He stood nose to her chin, transfixed by her chest, then shifted his gaze to strip the rest of her with his eyes. Looking over her shoulder toward the autopsy suite, he nodded knowingly as the noise of the saw made a series of quick dips, similar to someone revving up what their Western friends in Moscow called a weed-whacker. "Ribs," he said.
"Ribs. That's the sound it makes when the blade's going through ribs." He cocked his head and waited for her response, obviously testing if he could find a squeamish chink in her tough-girl act.
Big mistake. He probably pulled that trick on sweet young things in bars. Well, two could play and she intended to get rid of him fast. "Hearing a corpse get chopped is one thing; seeing it, now that separates the girls from the women." She reached over and whipped the cover off the nearest body. Its silver-gray flesh glistened in the half-light, and gaunt eyes glittered back at them from the depths of a face so tight with rictus it appeared ready to split open on the skull beneath. "I think this one's next. Why don't I tell them in there that you're willing to clean up the parts once they've finished. It'll speed things along--"
His scar shot upward. "No, no, Doctor, I've got my own work to do." He started to back away, arms extended, hands held palms toward her, the way people do when somebody's about to shoot them.
"Are you sure? I could check with a supervisor and get you relieved for special duty--"
"Shut up! I'm too busy, and they're shorthanded upstairs as it is." He turned and quickly headed toward the elevators, practically at a run.
"Then not a word of this to anyone, Petrov," she yelled after him. "Otherwise our visitors will still insist you work with them." She watched him disappear from sight, listening to his retreating footsteps. The rattle of the elevator doors closing and the hum of the cage starting upward confirmed his departure.
"Damn you, Yuri Raskin," she muttered, pivoting on her heel and heading toward the autopsy door. "You and your harebrained scheme. Let others play the hero." Only on nearing the entrance did she realize that all had fallen quiet inside.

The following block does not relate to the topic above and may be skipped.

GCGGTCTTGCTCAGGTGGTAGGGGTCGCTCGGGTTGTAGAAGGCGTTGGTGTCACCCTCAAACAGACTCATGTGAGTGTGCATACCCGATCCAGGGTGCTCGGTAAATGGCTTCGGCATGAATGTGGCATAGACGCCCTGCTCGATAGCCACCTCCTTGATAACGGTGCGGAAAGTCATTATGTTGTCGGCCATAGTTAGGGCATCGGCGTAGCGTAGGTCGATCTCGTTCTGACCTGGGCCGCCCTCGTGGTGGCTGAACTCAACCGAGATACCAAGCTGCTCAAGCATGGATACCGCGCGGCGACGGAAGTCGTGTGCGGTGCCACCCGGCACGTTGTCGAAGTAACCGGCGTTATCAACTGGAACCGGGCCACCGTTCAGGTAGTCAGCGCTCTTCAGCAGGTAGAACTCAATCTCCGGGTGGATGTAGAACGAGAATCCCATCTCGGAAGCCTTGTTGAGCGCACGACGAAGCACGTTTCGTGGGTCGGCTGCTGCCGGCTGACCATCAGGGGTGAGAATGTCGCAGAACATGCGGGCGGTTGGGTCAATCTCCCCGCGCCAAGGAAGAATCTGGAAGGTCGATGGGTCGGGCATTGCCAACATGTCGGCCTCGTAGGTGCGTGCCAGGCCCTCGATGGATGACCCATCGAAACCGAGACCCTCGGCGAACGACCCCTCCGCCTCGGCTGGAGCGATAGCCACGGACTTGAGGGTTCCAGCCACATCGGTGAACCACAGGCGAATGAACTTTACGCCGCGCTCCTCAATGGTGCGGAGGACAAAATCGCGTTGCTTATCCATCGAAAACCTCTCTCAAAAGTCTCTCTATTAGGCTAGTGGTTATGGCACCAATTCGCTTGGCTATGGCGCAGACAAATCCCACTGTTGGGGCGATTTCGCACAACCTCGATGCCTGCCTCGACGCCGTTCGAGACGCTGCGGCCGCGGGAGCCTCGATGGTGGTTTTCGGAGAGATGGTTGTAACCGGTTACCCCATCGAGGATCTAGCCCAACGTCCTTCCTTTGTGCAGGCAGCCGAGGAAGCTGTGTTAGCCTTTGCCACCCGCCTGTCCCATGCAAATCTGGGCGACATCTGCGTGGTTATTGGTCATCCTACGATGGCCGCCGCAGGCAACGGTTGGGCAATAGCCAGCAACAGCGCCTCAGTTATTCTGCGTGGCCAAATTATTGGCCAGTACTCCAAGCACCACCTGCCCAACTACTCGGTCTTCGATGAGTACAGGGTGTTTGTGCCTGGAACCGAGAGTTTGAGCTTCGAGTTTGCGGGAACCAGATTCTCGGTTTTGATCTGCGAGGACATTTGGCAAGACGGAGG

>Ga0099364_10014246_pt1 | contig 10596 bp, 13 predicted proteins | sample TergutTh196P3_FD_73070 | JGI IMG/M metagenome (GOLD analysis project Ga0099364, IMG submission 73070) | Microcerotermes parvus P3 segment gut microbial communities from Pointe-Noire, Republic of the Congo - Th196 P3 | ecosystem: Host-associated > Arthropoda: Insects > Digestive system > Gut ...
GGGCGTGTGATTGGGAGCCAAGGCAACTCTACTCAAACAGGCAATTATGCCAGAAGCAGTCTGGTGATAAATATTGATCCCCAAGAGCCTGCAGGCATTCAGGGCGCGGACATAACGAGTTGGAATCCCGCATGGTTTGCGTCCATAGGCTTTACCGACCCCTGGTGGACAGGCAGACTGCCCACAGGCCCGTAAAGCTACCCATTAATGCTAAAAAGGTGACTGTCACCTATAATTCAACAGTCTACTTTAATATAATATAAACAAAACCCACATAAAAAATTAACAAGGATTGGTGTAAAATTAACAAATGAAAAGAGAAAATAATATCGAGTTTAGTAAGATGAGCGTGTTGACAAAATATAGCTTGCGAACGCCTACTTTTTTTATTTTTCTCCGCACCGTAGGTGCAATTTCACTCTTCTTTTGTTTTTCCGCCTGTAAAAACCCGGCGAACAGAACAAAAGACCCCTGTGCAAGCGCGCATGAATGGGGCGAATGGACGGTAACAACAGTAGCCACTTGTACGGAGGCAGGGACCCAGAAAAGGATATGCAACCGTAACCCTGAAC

She grabbed the handle and yanked it open. "Yuri, we nearly got caught. Now let's get out of here--"
On the table immediately in front of her lay a cadaver with its chest cut open, the blunt ends of the severed ribs pointing upward like amputated claws. The cavity they enclosed was completely empty. On a nearby counter, the freshly removed heart, its arteries and veins drooping out from the different chambers like cut hoses, glistened under the fluorescent ceiling lights. But what held her aghast was the sight of her husband, Dr. Yuri Raskin, holding the dead man's lungs, both lobes still attached to one another, each dripping with the same pink-stained foam she'd seen bubble out the tube of the first patient she treated. The tissue bridging the middle of the specimen was knobby with whitish nodes that resembled a clump of mushrooms.
"Oh my God, what is it?" she gasped.
Tall, slender, slight even to the point of boyish, Yuri looked up. Above his tightly applied mask, the corners of his eyes crinkled and his jet black brows reared back from one another like caterpillars about to fight. "Unless I miss my guess, anthrax," he said, sliding his prize into a large plastic bag and sealing the ziplock top. At his feet lay a Styrofoam picnic hamper filled with frozen packs, the kind used to transport organs.
An icy pressure squeezed her chest. "You're taking the lungs?" she said, horrified.
He gently placed the packet in the container and attached the lid. "Don't worry. It's all arranged. I made a bunch of calls--"
"Yuri, don't! This will get us shot."
He glanced back up at her with those dark brown eyes that never lost their seductive sparkle. "No, Anna. This will get us to America."